“Rather, the Church accepts offerings essential for the maintenance of its facilities on a free-will basis.

“Individuals who utilize the overnight parking areas receive prayer and reading of Holy Scripture. They are expected to attend worship services, commune with Church leaders, and participate in other religious programs available on the Church property.

“Indeed, the Church offers certain religious programs tailored to the needs of those who use the overnight parking at times when regular congregants are not present at the Church. Missionaries utilize Church facilities to further their ministries and other charitable and religious purposes.”

The church also argued in its court filings that it’s use of the property for the overnight parking of RVs is allowed under city zoning laws because the area is simply a “parking lot,” not an RV park.

City officials contend that if it is only a parking lot, the church would not have needed to install water, sewer and electrical hookups to each of the 16 spaces, nor would it have needed to build a bathhouse – which had a sign on it saying, “Solid Rock RV Park.”

Additionally, the church had applied to and received a permit from the Tennessee Department of Health earlier this year to operate the RV park as an “organized camp,” the city’s filings note.

In closing, in its Dec. 8, 2023, filing with the U.S. District Court, Norris said:

“The City has demonstrated that all of the factors supporting a grant of preliminary injunctive relief have been met. This Court should enter a preliminary injunction in the City’s favor … “

In November, the church quietly tore down and removed the RV park’s bathhouse in an apparent tacit admission that its construction was not legal under Norris building and zoning codes.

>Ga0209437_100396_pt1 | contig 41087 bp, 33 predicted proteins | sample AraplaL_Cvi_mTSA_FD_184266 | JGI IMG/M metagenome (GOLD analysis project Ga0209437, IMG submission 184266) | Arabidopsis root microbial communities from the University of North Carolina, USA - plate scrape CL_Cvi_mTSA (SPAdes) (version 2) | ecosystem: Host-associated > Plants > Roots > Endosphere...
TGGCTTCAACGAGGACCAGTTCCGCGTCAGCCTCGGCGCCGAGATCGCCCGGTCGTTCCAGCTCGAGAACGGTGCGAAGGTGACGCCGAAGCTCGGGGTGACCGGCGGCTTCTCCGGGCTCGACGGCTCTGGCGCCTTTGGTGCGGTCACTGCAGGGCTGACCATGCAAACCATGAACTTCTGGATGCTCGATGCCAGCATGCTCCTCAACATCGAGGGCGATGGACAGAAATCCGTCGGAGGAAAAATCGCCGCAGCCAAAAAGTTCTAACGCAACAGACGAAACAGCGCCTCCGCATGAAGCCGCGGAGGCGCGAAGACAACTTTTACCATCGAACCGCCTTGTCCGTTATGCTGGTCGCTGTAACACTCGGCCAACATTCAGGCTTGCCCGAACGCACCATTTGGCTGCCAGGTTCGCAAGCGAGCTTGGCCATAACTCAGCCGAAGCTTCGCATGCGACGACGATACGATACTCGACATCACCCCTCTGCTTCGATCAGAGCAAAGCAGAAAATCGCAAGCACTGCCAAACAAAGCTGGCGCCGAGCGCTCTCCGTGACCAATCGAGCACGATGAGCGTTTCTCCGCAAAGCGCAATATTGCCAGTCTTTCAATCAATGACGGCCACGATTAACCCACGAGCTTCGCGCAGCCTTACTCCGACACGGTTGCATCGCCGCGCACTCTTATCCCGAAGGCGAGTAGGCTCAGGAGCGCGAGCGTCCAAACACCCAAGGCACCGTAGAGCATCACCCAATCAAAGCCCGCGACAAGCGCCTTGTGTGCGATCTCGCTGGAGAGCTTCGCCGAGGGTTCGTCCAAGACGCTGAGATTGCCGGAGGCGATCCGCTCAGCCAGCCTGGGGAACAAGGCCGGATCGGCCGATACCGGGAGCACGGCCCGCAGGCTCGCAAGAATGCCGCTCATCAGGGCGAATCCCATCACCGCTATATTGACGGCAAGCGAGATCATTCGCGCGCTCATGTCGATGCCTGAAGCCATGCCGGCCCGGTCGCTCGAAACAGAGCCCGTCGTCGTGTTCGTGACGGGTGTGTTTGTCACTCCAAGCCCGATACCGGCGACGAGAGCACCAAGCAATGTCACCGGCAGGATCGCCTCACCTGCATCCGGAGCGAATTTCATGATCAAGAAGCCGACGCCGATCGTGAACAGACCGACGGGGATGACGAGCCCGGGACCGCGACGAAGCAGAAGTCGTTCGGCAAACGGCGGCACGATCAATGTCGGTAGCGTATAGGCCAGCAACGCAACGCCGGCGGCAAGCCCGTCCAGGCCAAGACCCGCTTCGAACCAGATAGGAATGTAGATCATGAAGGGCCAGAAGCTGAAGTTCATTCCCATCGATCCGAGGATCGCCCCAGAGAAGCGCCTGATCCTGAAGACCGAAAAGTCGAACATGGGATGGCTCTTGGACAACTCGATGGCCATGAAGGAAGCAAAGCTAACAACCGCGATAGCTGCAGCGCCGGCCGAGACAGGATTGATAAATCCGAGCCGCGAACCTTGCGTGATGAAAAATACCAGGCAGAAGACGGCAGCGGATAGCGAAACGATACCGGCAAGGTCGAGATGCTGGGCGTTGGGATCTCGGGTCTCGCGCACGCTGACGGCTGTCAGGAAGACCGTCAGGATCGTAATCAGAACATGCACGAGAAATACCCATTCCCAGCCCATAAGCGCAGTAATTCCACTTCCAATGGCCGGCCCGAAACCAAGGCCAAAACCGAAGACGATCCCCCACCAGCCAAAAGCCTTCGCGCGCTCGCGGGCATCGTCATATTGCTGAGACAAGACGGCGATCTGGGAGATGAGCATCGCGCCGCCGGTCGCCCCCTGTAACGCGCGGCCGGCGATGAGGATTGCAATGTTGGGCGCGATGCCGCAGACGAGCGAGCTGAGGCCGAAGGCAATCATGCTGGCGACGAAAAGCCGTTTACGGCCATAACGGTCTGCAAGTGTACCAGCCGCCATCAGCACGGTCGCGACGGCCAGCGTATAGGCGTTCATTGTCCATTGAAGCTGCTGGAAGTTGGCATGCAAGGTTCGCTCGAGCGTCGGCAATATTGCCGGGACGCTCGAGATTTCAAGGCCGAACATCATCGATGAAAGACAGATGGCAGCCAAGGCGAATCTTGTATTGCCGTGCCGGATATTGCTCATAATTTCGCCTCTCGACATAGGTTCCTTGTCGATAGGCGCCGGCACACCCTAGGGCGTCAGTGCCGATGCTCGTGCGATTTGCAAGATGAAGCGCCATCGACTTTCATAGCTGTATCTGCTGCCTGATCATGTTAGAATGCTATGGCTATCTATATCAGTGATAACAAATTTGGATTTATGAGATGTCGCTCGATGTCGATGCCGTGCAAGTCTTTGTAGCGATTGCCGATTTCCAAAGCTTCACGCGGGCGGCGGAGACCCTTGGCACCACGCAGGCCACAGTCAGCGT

But the city also noted in the Dec. 8 court filing that Covenant Life even violated city ordinances in its destruction of the bathhouse, by doing so without a city permit.

City council members authorized the countersuit and the move of the case to federal court from Anderson County Chancery Court after meeting with the city’s lawyers in a closed session Sept. 6.

This move came after the church filed its own lawsuit in Chancery Court in August, seeking to prevent the city from turning off water service to the church in response to Covenant Life’s action to provide Norris city water to the Solid Rock RV Park in violation of a June agreement with the city not to do so.

In its lawsuit against the city, Covenant Life’s attorney argued that Norris was in violation of the 14th Amendment to the U.S. Constitution in threatening to cut off water to the church without first going through court to do so.

The 14th amendment says, “No state shall make or enforce any law which shall abridge the privileges or immunities of citizens of the United States; nor shall any state deprive any person of life, liberty, or property, without due process of law; nor deny to any person within its jurisdiction the equal protection of the laws.”

During the “emergency” hearing in Chancery Court on Aug. 18, Chancellor James W. Brooks Jr. found no grounds for a claim based on the 14th amendment, and declined to issue the restraining order sought by the church.

But city officials said that by opening a claim under the U.S. Constitution, Covenant Life cleared the way for moving the case to the U.S. District Court.